The importance of the gastrointestinal tract in neurological intensive care has been known since the observation of Carl Rokitansky in 1841 and the later classic work of Harvey Cushing regarding the relationship between intracranial pressure and gastric and proximal duodenal ulcers [80,81]. Other known gastrointestinal syndromes that commonly affect neuroICU patients include acute colonic pseudo-obstruction and other motility problems, given the severity of neurological illnesses and the use of medications with gastrointestinal side effects such as opioids and other anticholinergic drugs [82]. Despite the known relationship between neurocritically ill patients and gastrointestinal diseases and the well-known gut microbiome brain axis studies in multiple neurological diseases, little is known about the gut microbiome in the neuroICU population. The first dedicated studies evaluating the microbiome of neurocritically ill patients are the initial steps toward understanding the role of the gut microbiome in the disease process and the mechanisms of neurological patients requiring ICU treatment. This understanding is the first step toward the identification of possible microbiome modulation that affects prognosis. Xu et al. [14] observed a distinct gut microbiome between neuroICU patients and healthy controls. Alpha diversity and the abundance of known SCFA producer bacteria like Ruminococcaceae and Lachnospiraceae were significantly reduced during the hospital stay in neurocritically ill patients. Similar to other studies on critically ill patients [68], Xu et al. [14] showed that neuroICU patients with increased Enterobacteriaceae (family Enterococcus) during their first week of hospital stay had increased 6-month mortality after adjustment for multiple factors. Moreover, an association between Enterobacteriaceae and the modified Rankin scale score at discharge was noted [14]. Although this study represents an important effort to understand the relationship between the gut microbiome and outcomes in neuroICU patients, it has several limitations, including the lack of data regarding antibiotic utilization as well as the heterogeneity of the patient population. A summary of the gut-brain axis relationship in brain injury is shown in Fig. 2.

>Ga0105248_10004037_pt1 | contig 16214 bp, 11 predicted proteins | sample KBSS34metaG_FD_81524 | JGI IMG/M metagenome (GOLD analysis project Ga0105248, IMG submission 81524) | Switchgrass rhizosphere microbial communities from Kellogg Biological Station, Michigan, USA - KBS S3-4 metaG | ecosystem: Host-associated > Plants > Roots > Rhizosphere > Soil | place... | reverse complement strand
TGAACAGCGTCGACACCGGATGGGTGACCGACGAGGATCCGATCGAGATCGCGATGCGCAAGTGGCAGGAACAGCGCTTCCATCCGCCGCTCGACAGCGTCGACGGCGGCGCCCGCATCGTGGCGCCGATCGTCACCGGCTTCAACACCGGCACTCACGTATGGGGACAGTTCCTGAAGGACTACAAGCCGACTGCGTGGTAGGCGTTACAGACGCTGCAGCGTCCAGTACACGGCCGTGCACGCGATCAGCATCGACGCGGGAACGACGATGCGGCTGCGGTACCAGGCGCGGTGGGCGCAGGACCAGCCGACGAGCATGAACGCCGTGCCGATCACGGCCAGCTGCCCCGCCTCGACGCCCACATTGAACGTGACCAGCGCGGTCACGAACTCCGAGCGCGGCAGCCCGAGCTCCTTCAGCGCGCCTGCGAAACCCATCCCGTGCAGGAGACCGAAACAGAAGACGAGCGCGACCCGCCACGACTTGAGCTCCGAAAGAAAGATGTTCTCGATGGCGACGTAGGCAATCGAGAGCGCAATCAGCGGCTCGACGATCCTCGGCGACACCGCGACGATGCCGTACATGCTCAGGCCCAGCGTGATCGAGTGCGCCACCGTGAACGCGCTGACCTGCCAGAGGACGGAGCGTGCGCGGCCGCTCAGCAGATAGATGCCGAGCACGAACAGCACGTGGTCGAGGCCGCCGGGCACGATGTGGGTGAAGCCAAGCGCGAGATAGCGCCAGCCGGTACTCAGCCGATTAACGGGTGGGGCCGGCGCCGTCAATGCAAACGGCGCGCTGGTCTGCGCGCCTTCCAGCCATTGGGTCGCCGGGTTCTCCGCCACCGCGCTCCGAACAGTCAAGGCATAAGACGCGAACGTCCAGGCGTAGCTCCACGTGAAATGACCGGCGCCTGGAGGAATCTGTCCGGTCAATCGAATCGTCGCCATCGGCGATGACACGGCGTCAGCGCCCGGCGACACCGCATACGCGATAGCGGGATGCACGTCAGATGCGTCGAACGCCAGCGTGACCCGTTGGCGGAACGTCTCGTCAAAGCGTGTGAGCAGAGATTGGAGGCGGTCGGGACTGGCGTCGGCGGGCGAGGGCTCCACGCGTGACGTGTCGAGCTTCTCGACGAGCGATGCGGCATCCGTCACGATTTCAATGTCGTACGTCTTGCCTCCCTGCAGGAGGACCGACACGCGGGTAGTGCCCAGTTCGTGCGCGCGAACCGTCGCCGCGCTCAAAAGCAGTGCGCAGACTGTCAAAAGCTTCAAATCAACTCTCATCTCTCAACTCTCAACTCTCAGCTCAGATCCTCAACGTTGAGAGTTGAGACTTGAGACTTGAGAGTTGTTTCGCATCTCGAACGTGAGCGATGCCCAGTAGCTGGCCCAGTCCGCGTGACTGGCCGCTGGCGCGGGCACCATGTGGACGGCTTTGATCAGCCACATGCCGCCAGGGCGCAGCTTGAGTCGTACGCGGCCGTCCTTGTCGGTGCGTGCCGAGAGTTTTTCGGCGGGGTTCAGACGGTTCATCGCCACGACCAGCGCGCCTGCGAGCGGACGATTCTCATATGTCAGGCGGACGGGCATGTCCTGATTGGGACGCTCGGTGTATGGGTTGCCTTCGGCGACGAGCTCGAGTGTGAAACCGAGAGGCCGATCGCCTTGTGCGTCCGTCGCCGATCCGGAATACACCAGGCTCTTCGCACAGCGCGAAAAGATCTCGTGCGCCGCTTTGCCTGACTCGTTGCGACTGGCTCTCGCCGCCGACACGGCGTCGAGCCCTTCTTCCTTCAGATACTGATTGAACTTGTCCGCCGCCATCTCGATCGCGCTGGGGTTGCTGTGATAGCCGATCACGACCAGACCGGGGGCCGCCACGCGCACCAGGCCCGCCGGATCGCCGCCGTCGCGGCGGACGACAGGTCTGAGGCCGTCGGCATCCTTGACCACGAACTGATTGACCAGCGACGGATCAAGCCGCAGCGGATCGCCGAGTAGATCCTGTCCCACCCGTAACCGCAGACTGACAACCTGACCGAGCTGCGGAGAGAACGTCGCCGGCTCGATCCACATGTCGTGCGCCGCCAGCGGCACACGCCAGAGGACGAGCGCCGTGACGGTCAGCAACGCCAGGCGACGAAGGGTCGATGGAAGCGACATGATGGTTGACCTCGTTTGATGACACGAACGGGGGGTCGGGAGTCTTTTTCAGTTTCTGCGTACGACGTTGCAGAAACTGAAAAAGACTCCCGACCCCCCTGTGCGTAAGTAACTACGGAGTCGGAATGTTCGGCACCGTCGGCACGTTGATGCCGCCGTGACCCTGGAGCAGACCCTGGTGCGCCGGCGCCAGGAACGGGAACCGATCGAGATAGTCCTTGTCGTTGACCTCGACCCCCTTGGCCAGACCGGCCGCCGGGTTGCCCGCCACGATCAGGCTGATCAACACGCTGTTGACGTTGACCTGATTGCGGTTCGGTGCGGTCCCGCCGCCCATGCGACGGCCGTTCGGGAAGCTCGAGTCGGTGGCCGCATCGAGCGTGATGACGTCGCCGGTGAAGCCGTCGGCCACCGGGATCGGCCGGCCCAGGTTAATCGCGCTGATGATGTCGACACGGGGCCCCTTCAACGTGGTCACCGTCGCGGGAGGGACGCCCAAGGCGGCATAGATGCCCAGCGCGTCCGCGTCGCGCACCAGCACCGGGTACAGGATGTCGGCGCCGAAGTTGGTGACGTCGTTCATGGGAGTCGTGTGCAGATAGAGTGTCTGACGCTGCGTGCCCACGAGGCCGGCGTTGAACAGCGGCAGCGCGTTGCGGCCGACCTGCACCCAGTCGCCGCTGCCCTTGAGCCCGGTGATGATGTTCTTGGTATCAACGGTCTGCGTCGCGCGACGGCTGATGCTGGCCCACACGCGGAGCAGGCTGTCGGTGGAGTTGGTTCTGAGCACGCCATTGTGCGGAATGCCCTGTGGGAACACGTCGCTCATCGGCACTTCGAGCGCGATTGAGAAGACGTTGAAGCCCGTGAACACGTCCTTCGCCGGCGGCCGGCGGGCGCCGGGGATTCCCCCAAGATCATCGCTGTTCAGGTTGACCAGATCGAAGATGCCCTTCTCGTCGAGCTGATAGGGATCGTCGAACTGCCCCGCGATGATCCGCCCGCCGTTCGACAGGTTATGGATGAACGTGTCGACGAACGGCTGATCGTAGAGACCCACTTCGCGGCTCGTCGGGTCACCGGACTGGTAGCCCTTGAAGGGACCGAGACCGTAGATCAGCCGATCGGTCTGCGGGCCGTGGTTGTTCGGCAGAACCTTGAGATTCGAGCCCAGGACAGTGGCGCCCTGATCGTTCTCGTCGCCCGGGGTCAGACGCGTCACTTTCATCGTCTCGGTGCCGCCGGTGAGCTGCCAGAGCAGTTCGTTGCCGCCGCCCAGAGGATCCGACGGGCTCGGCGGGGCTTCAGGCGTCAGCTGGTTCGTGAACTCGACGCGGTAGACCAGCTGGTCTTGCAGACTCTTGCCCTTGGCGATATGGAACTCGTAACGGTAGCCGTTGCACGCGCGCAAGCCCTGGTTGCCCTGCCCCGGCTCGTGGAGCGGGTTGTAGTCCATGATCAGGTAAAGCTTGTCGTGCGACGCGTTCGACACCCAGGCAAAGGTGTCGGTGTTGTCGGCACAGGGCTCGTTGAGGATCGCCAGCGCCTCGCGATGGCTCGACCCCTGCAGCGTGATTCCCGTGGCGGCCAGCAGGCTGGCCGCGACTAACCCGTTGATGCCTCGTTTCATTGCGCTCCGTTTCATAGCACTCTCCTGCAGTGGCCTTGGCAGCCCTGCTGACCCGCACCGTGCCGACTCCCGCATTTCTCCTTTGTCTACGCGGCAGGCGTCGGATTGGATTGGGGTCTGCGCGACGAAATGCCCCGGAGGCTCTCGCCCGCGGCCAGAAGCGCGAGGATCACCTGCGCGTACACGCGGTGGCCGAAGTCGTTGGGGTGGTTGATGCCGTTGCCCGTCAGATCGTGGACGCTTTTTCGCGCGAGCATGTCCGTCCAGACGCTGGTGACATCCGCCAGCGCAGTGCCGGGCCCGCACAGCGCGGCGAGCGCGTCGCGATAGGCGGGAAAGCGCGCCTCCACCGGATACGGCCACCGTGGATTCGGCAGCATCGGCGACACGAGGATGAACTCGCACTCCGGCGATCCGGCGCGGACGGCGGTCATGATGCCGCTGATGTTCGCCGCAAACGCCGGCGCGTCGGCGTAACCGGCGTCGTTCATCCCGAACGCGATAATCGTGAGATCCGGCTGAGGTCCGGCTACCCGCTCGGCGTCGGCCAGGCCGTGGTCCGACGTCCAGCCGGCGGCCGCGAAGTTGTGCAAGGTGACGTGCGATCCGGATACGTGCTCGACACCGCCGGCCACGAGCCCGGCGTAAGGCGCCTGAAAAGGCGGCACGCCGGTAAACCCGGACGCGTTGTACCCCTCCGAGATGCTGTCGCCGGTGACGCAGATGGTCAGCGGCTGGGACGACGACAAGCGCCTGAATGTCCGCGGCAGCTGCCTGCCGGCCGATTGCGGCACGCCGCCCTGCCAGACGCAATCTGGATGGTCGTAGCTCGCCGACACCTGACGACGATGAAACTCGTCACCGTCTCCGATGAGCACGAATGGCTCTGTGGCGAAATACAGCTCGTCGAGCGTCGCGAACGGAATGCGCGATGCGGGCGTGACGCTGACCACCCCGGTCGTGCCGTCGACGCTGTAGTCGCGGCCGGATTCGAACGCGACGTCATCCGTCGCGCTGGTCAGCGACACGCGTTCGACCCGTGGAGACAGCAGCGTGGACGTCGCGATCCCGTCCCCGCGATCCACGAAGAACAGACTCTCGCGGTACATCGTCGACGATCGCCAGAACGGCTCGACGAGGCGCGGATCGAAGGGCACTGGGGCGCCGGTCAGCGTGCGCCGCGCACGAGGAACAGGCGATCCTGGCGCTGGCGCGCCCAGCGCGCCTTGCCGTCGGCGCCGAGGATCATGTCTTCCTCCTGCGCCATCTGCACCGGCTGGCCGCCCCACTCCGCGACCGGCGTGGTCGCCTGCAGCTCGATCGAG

FUTURE DIRECTION AND CHALLENGES